DAVID WELLS: SOME THINGS I HAVE SEEN RECENTLY · ART MOVING, BROOKLYN, NEW YORK

 

David Wells, "Some Things I Have Seen" (detail,) 2004, mixed media


If you were bored-really bored-and had no money to spend, the thing to do as a kid was to get your hands on a Sears catalog. By pasting down pages and cutting out the figures, appliances, and tools that it showcased, you could supply yourself with an endless stream of flimsy, but entertaining, playthings. David Wells still has a sense for this, as his exhibition “Some Things I Have Seen Recently” suggests. Wells makes flat, toy-like figures by mounting rather ordinary images of people and objects taken from newspapers and magazines on Plexiglas, cutting them out, adding small magnets to form bases, and then sticking them to metal shelves that run along the gallery walls. Their scale and style are identical to that of paper-dolls and cereal-box cutouts, but they are crafted with the elegance and precision of a vengeful adult finally making good on his childhood struggle to get paper figures not to fall over. Although Wells considers each figure to be an individual work of art, for this show they have been precisely-and one would assume meaningfully-arranged in groups on their shelves. They are not to be disturbed by visitors. Although he employs a variety of compositional schemes, he most often chooses to take advantage of their magnetic quality by pairing the pieces, one on top of the shelf and one, inverted, below it.


The arrangements, however, rarely make sense. While one tableaux in which a red rooster is paired with a Soviet rocket booster might suggest a mockery of the latter as a product of strutting male hubris at its zenith, most others seem random. Clint Eastwood and his .45 paired with a boat launch fixture? A pleasant looking dog paired with a cluster of microphones from a press conference? Public light fixtures, telephone poles, and red traffic lights-all of which can be combined with just about anything-abound.
While the images may be ordinary, the fact that they are most often selected from newspapers (along with the title of each piece, Wells offers the source) imbues them with a sense of topical importance. Everyone is trained to recognize a photo-journalistic image as something above and apart from a frivolous advertisement or family snapshot; it made the news, so it must be important. Wells' use of news media-born images, which promise information, automatically suggests a content-driven approach to experiencing the work. A careful decoding might seem in order.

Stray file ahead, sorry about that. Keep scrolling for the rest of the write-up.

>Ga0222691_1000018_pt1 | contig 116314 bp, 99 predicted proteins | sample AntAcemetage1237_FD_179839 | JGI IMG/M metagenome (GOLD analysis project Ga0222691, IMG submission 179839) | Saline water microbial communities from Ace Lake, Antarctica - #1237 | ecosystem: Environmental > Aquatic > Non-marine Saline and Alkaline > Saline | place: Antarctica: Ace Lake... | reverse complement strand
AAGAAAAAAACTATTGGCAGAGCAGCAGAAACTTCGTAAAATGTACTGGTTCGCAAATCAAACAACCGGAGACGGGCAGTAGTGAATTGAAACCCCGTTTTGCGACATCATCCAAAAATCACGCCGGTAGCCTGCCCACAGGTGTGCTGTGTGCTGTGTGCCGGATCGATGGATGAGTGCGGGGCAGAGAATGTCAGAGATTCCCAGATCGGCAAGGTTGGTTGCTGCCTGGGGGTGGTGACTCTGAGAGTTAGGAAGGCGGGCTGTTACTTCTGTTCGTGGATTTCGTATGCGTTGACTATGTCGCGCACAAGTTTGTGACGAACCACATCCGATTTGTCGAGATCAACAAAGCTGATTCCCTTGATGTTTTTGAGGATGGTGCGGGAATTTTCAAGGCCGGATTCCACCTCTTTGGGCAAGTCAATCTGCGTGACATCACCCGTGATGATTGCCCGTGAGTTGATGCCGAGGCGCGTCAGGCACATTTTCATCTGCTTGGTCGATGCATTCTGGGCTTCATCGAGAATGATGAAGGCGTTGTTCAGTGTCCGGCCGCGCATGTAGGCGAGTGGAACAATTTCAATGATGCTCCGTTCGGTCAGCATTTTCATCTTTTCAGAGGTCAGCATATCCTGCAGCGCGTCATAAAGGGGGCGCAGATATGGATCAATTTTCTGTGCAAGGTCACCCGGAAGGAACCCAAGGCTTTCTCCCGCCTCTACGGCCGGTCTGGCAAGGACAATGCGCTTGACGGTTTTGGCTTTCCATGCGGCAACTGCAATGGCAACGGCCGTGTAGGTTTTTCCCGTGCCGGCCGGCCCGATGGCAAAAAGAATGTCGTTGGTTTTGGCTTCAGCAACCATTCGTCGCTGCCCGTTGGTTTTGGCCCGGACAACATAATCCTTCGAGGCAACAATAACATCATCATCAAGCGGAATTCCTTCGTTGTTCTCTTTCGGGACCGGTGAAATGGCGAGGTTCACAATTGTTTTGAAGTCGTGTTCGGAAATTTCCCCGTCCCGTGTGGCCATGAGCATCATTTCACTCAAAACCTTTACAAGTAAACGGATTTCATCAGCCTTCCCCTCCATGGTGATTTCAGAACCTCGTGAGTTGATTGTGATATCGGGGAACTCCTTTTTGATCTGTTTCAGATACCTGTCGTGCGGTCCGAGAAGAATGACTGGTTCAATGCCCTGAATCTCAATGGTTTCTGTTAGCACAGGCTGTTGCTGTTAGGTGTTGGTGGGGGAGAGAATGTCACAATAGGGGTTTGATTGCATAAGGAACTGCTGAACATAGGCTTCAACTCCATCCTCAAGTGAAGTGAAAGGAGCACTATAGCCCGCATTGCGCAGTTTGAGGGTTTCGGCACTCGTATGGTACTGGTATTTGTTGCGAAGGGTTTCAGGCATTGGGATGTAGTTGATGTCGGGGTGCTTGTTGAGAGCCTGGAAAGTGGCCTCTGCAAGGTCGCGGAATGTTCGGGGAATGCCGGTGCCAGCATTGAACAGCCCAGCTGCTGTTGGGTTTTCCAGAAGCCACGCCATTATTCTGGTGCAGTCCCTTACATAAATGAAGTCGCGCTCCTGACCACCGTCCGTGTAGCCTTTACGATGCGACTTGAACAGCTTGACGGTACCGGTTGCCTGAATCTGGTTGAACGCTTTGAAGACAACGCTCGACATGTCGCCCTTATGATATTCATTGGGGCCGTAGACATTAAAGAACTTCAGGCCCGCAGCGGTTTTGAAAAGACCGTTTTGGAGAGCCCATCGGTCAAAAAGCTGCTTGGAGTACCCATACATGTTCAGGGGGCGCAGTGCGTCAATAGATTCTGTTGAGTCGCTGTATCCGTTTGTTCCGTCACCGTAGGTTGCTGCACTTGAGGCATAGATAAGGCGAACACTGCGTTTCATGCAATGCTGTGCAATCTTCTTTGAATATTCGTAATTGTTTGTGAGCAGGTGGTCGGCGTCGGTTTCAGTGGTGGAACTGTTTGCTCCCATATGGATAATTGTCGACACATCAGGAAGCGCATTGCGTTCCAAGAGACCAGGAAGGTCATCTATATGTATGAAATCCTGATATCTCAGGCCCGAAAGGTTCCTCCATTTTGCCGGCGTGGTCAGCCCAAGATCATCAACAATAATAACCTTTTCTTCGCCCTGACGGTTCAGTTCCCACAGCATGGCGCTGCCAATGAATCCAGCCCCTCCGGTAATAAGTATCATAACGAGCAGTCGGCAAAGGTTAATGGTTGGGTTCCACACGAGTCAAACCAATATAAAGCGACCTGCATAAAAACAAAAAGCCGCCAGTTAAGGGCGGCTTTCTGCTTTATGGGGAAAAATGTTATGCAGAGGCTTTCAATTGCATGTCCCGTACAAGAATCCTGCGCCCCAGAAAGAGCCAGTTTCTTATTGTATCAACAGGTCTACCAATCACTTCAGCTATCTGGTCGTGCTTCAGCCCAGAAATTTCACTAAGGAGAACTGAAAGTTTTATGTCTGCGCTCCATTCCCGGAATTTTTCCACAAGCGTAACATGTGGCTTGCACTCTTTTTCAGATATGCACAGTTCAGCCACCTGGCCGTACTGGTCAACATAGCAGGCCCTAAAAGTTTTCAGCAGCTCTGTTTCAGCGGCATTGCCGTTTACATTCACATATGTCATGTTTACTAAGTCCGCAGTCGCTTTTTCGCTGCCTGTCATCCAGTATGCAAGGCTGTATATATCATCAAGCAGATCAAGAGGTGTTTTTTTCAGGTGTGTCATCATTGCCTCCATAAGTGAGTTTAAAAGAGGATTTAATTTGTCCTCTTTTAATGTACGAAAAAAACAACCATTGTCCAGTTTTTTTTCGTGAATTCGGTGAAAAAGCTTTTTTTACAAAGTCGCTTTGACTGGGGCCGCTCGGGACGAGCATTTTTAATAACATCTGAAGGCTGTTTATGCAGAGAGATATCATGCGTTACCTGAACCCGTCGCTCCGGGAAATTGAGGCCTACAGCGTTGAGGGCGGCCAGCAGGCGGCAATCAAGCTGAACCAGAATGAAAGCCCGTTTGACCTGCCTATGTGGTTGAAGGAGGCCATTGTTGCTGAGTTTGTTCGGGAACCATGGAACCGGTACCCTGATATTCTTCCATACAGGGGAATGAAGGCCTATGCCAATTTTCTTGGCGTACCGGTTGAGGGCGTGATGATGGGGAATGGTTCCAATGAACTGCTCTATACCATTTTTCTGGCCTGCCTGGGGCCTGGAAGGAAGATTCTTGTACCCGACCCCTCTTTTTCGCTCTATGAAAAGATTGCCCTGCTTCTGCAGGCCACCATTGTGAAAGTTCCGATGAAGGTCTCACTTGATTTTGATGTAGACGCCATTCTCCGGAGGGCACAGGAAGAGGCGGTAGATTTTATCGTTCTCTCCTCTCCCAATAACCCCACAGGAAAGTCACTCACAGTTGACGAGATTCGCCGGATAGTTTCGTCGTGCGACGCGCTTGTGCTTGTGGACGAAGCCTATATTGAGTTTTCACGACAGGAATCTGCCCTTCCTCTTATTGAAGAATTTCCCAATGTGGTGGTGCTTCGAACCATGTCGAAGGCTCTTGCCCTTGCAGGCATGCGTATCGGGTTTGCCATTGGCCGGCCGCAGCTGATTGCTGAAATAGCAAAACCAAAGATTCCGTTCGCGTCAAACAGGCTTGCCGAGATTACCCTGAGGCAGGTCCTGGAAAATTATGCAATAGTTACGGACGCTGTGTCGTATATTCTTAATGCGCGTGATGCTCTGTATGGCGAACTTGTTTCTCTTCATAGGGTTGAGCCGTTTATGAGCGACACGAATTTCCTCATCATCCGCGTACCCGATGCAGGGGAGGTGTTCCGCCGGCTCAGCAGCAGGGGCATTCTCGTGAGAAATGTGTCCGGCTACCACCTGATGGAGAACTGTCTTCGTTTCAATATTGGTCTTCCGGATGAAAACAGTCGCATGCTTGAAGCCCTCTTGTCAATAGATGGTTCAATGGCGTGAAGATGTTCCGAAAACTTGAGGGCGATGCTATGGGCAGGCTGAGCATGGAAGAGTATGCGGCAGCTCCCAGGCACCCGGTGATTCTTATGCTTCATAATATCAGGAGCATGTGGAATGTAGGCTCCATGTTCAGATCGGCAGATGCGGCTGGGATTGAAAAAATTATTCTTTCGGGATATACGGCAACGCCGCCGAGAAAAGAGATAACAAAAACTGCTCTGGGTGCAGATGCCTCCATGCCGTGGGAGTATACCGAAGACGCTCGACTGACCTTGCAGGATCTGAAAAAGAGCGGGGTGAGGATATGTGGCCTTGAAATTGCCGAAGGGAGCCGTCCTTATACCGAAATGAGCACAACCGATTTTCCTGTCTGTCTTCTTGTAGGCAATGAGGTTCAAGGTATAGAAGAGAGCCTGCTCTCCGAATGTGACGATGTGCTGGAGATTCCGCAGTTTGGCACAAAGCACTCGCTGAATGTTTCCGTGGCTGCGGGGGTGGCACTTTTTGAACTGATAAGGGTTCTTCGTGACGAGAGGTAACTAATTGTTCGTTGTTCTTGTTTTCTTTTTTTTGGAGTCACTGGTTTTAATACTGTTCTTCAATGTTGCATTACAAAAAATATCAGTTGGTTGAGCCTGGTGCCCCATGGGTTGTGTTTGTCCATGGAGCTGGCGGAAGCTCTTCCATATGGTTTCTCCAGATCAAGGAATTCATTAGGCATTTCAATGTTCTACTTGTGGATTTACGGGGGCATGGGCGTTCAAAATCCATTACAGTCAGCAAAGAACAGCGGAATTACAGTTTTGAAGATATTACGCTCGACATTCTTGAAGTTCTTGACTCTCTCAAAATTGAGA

Of course, their arrangement makes this impossible. While the individual images may suggest real content despite themselves, a Bruckner Boulevard planter paired with a corporate satellite truck will quickly demoralize any viewer bent on deciphering meaning. It simply evaporates in the face of these senseless combinations. Applying a Cagean strategy of randomness to something as sacred as The New York Times (the largest single source of Wells' images) journalistic product comes off as gentle mockery, and indeed, one cannot get through this show without laughing out loud at some of the arrangements. But one is also left in the irksome position of being surrounded by images that radiate a sense of importance but are ultimately mute.


However, the option of experiencing the work on a more personal level also presents itself. While Wells chooses to display the pieces in random combinations, the toy-like manner that he uses to give them form is very specific. Walt Disney liked to use the word “neoteny” to describe his company's vision; to him, it meant the ability to look at the world through the eyes of a child. Wells' cutouts invite that sort of nostalgic gaze, for reasons that go beyond simple paper-doll associations. Their highly crafted nature reinforces their connection with the models of our youth, models that demanded-but rarely received-a certain level of competency with tools and paint. Under Wells' direction a return trip to the garden of youth is cut short by the overtly referenced source of his images-namely, the daily news, which is the primary fuel of adult anxiety. The specter of their source keeps any nostalgic transformation of the viewer in check. If the subjects he chose to turn into playthings were of a more sensational nature (the charred ruins of a bus targeted by terrorists, for example) they would be no more of a threat to Disney's neoteny than these unexceptional selections. Perhaps the work would even come off as gimmicky, rather than quietly discomforting.


This play on our latent proclivity for things made tiny will never deliver the phenomenologically-induced experience of Bachelard's man with the magnifying glass, who recaptures his youth using the instrument that “gives him back the enlarging gaze of a child;” Wells's images can't shirk their source and allow for a fresh eye. Like the natives of Lilliput who strap Gulliver to the ground, these miniatures are objects to be reckoned with. They coax us gently back towards childhood, then abandon us. Perhaps the fact that the maker of a body of work titled “Some Things I Have Seen Recently” has seen none of them outside of the printed page should have given us a clue that something was up.


John Giglio
Brooklyn, New York
2004